The mention of “American whalers” was significant since it indicated that some vessels at least had reached that point from the east, and that open water must exist for some part at least of the year. Nordenskjold therefore pressed on through snow and ice and fog in the hope of getting through to the Pacific before the sea was completely frozen over. But the ice was beginning to close. Large blocks were constantly hurled against the Vega, threatening her destruction.
On 28th September, the struggle eastwards ended and the Vega was frozen inextricably into the ice. Nordenskjold estimated that this was only 120 miles distant from the Bering Strait, a fact all the more galling as 2400 miles had already been covered since leaving Sweden. Nordenskjold’s meticulous planning stood the Vega and her crew in good stead for the coming winter months and food was not going to be a problem. Locked as she was in the ice, the vessel was close to a settlement of Chukchi. These hospitable people helped the crew to enliven the winter with short expeditions in land on dog-sledges when weather permitted. The trapped ship was enshrouded by snow and it was reported to penetrate every nook and cranny where the wind could find an opening. Morale remained high however and Christmas was celebrated in the traditional Swedish manner.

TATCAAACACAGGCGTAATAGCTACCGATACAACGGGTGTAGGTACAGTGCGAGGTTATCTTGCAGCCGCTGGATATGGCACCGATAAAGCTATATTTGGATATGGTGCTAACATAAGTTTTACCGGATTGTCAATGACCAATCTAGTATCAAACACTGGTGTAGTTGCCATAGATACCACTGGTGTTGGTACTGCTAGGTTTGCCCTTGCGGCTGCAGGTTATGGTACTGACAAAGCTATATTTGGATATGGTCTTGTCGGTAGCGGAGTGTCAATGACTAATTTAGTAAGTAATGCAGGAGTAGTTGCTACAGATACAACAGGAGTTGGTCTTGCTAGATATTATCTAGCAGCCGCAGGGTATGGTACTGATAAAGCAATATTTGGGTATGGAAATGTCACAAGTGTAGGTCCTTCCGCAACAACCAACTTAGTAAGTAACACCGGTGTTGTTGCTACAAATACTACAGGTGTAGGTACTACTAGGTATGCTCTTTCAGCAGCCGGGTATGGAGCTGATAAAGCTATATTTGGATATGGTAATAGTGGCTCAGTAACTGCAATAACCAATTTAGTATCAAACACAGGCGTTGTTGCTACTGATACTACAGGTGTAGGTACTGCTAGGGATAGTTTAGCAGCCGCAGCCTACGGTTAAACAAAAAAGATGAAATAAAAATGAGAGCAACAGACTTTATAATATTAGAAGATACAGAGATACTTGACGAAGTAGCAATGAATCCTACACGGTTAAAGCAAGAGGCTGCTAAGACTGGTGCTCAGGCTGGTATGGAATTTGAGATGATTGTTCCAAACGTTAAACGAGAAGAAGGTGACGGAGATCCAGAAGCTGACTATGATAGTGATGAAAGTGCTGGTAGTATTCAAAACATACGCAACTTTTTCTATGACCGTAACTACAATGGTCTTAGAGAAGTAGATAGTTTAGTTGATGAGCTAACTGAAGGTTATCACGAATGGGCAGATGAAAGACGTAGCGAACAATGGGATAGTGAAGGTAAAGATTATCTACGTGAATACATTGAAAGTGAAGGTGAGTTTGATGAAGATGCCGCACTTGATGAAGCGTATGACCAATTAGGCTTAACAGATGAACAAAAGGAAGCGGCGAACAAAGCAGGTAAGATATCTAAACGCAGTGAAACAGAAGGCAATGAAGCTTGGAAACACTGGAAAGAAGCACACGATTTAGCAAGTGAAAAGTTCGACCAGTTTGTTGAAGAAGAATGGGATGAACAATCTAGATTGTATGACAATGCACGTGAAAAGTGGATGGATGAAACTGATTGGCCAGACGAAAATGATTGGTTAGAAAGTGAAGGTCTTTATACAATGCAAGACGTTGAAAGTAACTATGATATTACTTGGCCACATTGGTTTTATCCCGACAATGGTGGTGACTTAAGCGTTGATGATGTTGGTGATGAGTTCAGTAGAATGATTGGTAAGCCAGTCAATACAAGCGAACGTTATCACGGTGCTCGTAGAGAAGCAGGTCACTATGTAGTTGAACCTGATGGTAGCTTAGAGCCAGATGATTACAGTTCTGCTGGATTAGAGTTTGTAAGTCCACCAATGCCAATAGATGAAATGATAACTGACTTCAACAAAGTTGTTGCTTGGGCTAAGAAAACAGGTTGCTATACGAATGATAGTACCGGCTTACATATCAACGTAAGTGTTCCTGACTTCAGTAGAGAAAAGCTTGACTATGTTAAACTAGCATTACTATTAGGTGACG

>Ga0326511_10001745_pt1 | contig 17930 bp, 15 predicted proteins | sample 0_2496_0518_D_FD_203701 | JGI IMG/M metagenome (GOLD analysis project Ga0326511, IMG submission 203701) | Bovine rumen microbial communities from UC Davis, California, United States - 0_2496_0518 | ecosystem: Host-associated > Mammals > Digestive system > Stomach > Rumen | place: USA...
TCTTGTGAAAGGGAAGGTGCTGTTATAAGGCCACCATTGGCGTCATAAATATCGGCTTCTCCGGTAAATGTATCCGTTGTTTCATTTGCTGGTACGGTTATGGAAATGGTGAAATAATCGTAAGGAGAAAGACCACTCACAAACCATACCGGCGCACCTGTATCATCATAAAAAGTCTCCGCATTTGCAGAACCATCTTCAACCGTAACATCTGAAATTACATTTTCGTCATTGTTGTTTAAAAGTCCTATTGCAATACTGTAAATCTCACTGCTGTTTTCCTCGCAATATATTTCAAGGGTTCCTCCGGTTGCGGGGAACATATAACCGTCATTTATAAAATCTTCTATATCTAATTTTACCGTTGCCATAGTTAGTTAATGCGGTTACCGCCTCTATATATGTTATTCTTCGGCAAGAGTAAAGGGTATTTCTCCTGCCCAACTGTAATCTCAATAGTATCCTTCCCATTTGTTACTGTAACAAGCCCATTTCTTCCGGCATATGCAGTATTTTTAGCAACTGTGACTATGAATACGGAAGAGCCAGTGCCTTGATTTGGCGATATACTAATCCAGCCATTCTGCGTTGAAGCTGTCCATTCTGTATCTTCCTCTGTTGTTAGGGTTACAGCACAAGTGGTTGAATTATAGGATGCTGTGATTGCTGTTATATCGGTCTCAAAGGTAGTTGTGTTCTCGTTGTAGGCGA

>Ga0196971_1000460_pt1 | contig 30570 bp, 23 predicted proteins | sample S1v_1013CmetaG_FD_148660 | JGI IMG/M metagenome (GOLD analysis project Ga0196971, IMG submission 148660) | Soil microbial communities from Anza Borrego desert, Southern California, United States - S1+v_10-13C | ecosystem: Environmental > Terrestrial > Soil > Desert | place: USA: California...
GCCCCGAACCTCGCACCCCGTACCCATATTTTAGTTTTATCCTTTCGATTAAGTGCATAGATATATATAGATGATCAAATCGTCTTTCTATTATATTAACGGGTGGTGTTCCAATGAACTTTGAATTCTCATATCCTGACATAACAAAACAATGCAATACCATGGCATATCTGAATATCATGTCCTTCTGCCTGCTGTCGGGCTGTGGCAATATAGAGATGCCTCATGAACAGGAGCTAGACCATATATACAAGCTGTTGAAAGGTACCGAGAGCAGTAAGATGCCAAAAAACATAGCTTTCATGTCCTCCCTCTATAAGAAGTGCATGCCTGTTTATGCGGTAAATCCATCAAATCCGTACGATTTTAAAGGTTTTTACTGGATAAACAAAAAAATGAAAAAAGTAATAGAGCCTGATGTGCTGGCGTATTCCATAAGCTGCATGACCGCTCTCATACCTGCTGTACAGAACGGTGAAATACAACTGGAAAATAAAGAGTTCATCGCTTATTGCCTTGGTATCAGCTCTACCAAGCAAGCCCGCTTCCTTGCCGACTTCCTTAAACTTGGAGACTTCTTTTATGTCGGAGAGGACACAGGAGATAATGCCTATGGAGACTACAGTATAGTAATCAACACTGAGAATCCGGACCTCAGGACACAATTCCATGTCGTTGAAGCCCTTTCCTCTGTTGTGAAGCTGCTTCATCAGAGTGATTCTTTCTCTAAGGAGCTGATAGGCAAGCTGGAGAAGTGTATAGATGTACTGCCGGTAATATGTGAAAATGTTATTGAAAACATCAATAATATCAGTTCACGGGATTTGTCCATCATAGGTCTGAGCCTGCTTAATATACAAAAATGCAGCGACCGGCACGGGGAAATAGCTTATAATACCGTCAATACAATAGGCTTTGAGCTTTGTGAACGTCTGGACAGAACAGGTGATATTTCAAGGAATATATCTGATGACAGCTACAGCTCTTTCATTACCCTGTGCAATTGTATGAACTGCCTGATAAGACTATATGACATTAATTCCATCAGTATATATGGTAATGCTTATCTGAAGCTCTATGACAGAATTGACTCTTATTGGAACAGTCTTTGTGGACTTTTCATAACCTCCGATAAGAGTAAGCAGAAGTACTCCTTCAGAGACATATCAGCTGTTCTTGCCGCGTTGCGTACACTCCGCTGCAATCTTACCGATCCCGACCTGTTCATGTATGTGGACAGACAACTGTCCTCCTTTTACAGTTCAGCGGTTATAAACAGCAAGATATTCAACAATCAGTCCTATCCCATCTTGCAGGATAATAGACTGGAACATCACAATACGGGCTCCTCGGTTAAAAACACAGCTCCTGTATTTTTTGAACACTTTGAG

The first hopes of release came in the following April (of 1879) when large flocks of geese, eider-ducks, gulls, and little song-birds began to arrive, some perching on the Vega’s rigging. This proved a false dawn however and the ship remained locked in the ice during May and June. It was not until 18th July 1879 that, as Nordenskjold wrote, “the hour of deliverance came at last, and we cast loose from our faithful ice-block, which for two hundred and ninety-four days had protected us so well against the pressure of the ice and stood westwards in the open channel, now about a mile wide. On the shore stood our old (Chukchi)friends, probably on the point of crying, which they had often told us they would do when the ship left them.” The Vega pressed onbetween closely packed ice with occasional glimpses through the fog of the coastline until she could at last swing southwards to encounter the heave swell of the Pacific Ocean at what was the Bering Strait. On 14th August, less than a month after breaking free, the Vega anchored at the Russian settlement on Bering Island to be greeted by a voice calling out in Swedish, “Is it Nordenskiöld?”